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Google Australia Privacy Wireless Networking Your Rights Online

Google Audits Street View Data Systems 229

Posted by CmdrTaco
from the we-meant-to-do-that dept.
schliz writes "Google's plans to upgrade to high-definition Street View in Australia are on hold until it completes a rigorous internal audit of the processes, it announced today. The company is currently being investigated by international regulators about possible privacy breaches when it became known that its Street View vehicles were capturing not only publicly available SSIDs and MAC addresses, but also samples of payload data transmitted over these networks."
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Google Audits Street View Data Systems

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  • by Tom (822) on Tuesday May 25, 2010 @09:43AM (#32335294) Homepage Journal

    I'm really looking forward to the comments. When BP lets the oil spill continue day after day, the /. crowd goes asking why we let them handle it at all, after all they're the ones responsible for the mess.

    Now Google has a mess, and is doing an internal audit. I'm curious if we will apply the same reasoning, or a different standard. And what justifications we'll see for it.

    • by shentino (1139071) on Tuesday May 25, 2010 @09:48AM (#32335376)

      Simple.

      We trust Google more than we do BP.

      Personally, I think for a good reason too.

      • I don't trust EITHER of them.

        I just trust the government(s) less (almost 100 million of its owncitizens killed in the last century). For example, I don't want the German or EU government demanding copies of Google's hard drives and peering through our private data. Who knows what they use it for? During WW2 data was used to imprison millions of Americans who had done nothing wrong.

        • by Miros (734652)
          I agree, the government should not be trusted with that kind of data, but how would you feel about government regulation and oversight of data collection and retention practices and policies?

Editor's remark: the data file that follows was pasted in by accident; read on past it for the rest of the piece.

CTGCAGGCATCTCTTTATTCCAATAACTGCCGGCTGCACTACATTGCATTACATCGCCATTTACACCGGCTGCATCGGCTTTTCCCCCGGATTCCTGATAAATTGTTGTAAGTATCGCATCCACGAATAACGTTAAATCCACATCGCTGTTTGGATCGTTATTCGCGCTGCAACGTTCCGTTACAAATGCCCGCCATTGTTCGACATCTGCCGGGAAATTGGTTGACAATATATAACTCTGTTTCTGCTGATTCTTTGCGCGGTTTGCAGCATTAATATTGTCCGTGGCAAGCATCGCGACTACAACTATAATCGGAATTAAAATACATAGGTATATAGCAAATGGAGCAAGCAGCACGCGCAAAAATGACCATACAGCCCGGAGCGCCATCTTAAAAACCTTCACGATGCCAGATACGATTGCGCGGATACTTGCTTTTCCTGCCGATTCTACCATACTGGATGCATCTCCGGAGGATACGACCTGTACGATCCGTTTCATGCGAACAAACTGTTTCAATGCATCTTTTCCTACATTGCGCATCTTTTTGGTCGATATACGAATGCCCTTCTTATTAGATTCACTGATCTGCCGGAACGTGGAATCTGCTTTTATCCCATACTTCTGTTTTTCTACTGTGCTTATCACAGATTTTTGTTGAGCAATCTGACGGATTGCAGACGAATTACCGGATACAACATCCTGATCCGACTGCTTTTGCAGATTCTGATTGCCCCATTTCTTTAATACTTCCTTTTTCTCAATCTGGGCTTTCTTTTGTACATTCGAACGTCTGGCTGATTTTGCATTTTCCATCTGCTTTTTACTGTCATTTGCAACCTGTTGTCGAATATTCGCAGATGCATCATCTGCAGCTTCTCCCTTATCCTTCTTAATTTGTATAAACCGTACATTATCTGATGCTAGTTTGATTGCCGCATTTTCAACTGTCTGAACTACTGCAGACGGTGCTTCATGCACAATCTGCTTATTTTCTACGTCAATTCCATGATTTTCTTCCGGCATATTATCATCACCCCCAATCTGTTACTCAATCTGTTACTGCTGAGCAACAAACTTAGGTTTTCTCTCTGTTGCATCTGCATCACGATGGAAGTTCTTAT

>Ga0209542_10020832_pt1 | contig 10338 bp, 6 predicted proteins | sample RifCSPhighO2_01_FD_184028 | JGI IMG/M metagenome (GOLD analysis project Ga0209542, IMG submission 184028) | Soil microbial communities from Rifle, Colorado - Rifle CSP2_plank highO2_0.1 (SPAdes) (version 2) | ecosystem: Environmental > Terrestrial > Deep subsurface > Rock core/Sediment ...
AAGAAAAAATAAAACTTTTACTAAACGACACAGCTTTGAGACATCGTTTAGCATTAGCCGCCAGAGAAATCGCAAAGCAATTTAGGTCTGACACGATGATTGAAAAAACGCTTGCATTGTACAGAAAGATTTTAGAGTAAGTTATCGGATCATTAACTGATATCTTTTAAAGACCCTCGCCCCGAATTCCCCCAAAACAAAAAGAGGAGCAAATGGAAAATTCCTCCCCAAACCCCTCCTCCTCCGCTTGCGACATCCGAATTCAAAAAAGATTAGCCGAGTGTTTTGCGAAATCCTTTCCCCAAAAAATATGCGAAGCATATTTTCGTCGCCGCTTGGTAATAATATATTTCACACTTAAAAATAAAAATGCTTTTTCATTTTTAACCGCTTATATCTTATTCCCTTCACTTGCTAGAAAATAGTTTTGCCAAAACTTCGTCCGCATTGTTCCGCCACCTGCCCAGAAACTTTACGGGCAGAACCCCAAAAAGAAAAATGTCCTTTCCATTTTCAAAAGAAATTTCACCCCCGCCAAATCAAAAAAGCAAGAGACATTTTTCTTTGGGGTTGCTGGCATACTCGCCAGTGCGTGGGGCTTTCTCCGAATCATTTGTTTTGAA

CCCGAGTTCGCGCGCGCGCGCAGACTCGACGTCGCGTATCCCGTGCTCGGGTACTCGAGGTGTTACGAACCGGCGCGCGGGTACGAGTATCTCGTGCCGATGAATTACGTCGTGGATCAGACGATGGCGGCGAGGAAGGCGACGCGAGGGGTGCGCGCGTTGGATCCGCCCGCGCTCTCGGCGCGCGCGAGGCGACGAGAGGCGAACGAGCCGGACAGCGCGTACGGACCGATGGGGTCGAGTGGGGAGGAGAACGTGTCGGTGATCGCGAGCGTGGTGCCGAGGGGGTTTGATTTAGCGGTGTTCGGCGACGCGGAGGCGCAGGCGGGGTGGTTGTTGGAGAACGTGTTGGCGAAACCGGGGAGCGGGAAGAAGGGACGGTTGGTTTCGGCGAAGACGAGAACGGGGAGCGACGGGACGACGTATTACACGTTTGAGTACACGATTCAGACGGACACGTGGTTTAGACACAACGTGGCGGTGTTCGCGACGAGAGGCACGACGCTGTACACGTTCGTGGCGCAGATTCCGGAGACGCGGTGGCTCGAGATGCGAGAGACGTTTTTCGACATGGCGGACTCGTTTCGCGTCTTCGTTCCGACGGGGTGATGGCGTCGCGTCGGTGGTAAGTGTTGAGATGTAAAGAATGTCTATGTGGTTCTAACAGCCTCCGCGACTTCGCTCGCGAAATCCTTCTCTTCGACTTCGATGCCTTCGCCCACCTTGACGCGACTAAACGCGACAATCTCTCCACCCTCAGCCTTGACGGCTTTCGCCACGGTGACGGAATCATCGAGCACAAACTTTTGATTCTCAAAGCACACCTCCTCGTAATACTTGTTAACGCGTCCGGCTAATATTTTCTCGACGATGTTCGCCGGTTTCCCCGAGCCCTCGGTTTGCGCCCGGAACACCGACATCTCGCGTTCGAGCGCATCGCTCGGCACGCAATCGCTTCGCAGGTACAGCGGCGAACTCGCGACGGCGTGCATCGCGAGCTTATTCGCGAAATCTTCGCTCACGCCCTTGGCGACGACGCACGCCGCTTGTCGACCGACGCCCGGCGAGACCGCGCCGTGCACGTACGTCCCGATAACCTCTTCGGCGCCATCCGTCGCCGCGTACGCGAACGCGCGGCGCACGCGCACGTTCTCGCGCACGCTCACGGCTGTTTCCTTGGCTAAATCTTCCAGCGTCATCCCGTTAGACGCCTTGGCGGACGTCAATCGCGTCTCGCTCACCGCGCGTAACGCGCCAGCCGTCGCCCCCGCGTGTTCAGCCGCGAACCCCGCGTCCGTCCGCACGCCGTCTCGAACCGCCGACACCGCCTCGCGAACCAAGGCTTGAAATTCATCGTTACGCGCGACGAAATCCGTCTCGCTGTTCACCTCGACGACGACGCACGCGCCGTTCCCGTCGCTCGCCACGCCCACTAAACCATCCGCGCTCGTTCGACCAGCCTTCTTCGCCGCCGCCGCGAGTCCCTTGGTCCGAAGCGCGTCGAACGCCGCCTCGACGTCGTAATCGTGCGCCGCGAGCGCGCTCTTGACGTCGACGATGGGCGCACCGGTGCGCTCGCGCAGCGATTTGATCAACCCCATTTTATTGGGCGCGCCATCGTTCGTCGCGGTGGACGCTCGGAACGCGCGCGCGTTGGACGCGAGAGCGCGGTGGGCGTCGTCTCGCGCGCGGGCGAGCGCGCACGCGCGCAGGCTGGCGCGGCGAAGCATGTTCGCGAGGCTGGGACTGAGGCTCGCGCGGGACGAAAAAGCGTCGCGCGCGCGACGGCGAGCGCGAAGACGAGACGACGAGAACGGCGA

• Government regulatory agencies sound good in theory, but in reality they are often mere puppets of the corporations that bribe them, so they don't work.

            I'd rather see Google's corporate license revoked. Let them operate as a proprietorship whose owner(s) have full liability for his company's actions, and then I can sue the bastard in court for theft of my data. Or even better - boycott the company and drive them into bankruptcy (as happened to Circuit City).

            • by Miros (734652)
              So you would argue that government regulation is completely useless in all instances? I'm no fan of the government either, it always screws everything up and is totally in the pocket of all of the various lobbyists. But at the same time, the incentives that exist for private corporations (and individuals) can lead them to do things that are just way not in the interests of the larger group. What do you do in those situations if not government regulation?
            • Re: (Score:3, Insightful)

              I'd rather see Google's corporate license revoked. Let them operate as a proprietorship whose owner(s) have full liability for his company's actions

              You are seriously arguing that a single person should be responsible for the actions of twenty thousand other people?

              REALLY?

    • by Miros (734652)
      BP is handling the spill because the government does not have the technology/resources necessary to handle it better [nymag.com]. Google is a totally different situation though. They are acting in an arena where there is little government oversight/regulation at present, so the responsibility falls entirely on them to "do the right thing" from a moral standpoint, and they appear to be failing, once again, to act in the public's best interests. It's my opinion that this is yet another example of why government oversi
      • by LordLimecat (1103839) on Tuesday May 25, 2010 @10:26AM (#32335940)
        I like how both your comment AND TFS imply that Google got "caught" doing something. You DO realize that they openly disclosed (without coercion or prompting) this whole wireless mess, right? How is disclosing a mistake to those affected, and then working towards a resolution "failing to do the right thing"? What steps would you propose they take?
        • Re: (Score:3, Informative)

          by Miros (734652)
          We don't know what prompted them to disclose the collection in the first place. Corporations have been "coming clean" on things that were on the verge of being exposed _forever_, there is nothing to suggest that such a thing did not happen here. They "failed to do the right thing" in collecting the information in the first place. Even if we take it to be an "accident" there still must have been employees who were aware of what was happening and chose to not act sooner. I don't know if you realize, they
      • >>>t's my opinion that this is yet another example of why government oversight of privacy standards is not only a good idea, it's a necessity.